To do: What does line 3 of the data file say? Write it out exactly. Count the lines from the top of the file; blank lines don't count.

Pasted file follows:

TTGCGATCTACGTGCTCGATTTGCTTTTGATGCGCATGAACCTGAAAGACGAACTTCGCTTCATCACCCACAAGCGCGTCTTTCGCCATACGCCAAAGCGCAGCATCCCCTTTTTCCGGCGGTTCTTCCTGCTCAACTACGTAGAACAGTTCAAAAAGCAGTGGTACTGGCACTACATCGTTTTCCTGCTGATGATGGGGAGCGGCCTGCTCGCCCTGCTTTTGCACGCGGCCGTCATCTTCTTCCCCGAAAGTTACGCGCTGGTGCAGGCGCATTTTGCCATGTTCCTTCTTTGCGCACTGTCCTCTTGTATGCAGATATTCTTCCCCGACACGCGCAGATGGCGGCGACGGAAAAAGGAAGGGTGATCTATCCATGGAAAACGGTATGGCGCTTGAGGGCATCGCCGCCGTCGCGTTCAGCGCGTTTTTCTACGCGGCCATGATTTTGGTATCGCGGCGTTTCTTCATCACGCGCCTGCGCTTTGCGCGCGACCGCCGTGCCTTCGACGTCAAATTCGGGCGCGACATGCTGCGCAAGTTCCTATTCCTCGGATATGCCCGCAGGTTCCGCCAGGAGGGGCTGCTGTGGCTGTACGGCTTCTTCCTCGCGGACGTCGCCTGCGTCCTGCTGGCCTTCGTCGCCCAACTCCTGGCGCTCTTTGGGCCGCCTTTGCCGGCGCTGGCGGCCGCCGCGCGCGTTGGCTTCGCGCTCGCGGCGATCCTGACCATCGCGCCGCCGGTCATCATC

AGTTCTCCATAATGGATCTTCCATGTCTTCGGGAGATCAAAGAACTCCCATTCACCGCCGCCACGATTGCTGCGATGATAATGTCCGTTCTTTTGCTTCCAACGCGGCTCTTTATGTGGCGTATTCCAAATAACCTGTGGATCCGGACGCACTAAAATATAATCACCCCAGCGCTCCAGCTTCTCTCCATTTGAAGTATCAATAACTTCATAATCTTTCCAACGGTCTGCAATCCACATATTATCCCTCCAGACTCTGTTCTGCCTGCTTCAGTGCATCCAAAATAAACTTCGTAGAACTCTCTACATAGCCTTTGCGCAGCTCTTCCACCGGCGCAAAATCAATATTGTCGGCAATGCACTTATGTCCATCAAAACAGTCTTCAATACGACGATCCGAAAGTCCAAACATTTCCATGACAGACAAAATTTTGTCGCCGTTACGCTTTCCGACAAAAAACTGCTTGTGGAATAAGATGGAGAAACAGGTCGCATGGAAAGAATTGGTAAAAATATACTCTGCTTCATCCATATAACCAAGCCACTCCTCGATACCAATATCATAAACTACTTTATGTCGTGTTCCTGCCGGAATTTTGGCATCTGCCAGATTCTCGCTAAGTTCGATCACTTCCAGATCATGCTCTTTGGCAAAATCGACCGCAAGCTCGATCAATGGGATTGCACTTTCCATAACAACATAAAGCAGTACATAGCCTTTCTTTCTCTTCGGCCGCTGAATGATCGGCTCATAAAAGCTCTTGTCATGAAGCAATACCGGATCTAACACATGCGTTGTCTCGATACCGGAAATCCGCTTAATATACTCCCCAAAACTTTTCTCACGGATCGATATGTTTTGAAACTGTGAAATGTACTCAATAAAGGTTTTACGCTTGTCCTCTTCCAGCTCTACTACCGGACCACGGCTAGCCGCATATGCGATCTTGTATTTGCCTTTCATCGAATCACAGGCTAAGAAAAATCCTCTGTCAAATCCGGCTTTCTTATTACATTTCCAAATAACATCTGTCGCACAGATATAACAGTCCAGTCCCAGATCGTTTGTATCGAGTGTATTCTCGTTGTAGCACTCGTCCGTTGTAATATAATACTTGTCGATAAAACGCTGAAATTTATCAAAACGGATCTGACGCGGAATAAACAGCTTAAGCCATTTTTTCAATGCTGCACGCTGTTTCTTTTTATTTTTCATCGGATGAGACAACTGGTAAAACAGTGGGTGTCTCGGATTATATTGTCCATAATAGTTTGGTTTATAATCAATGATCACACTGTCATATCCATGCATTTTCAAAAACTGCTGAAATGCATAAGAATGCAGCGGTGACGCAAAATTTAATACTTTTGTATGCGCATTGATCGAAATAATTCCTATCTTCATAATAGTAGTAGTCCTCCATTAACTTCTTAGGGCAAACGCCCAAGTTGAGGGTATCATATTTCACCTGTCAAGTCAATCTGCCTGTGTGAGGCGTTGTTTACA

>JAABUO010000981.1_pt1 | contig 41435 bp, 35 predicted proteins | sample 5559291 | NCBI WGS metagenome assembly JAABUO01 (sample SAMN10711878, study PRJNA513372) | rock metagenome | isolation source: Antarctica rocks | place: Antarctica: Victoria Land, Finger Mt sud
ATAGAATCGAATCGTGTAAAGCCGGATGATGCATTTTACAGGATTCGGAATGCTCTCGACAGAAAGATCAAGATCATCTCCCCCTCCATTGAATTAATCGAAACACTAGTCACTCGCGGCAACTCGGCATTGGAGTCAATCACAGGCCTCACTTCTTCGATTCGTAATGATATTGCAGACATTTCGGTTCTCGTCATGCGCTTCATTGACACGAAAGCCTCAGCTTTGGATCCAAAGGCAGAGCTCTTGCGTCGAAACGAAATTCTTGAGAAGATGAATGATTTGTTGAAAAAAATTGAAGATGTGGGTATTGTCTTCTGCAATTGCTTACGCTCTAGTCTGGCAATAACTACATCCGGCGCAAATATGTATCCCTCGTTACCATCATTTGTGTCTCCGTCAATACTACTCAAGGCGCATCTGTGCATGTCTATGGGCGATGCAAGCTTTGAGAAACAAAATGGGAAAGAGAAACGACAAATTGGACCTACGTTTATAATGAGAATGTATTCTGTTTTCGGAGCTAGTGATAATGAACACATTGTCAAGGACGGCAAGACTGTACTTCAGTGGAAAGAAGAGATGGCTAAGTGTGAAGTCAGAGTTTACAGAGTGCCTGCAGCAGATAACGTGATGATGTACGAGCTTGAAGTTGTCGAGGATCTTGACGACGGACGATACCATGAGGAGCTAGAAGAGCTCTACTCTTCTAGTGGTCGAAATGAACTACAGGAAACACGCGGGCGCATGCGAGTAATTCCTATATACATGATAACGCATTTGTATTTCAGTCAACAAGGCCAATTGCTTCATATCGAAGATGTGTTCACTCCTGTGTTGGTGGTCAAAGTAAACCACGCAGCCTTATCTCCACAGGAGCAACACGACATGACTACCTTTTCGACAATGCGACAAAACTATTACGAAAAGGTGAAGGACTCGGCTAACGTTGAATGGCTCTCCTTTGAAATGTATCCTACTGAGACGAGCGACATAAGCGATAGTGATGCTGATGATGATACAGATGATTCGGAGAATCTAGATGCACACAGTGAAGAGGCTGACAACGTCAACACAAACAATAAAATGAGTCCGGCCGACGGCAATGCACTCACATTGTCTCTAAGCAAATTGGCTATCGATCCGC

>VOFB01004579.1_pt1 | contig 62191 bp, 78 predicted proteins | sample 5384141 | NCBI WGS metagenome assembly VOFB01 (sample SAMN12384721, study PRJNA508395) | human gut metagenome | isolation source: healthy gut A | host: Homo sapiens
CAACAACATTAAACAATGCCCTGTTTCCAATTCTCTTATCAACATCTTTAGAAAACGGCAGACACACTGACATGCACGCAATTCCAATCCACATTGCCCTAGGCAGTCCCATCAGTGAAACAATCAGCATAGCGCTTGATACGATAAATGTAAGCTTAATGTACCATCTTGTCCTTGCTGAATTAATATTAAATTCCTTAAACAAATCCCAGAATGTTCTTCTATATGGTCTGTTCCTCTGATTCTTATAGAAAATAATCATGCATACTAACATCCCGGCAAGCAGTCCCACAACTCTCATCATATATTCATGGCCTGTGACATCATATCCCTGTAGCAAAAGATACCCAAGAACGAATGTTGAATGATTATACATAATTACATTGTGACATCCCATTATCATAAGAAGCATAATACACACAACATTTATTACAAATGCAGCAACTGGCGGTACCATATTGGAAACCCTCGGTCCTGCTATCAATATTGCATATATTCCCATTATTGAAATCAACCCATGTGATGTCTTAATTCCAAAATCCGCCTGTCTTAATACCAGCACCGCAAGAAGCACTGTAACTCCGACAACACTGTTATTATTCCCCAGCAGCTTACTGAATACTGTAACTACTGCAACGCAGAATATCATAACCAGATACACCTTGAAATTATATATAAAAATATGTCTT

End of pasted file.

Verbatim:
>JAABUO010000981.1_pt1 | contig 41435 bp, 35 predicted proteins | sample 5559291 | NCBI WGS metagenome assembly JAABUO01 (sample SAMN10711878, study PRJNA513372) | rock metagenome | isolation source: Antarctica rocks | place: Antarctica: Victoria Land, Finger Mt sud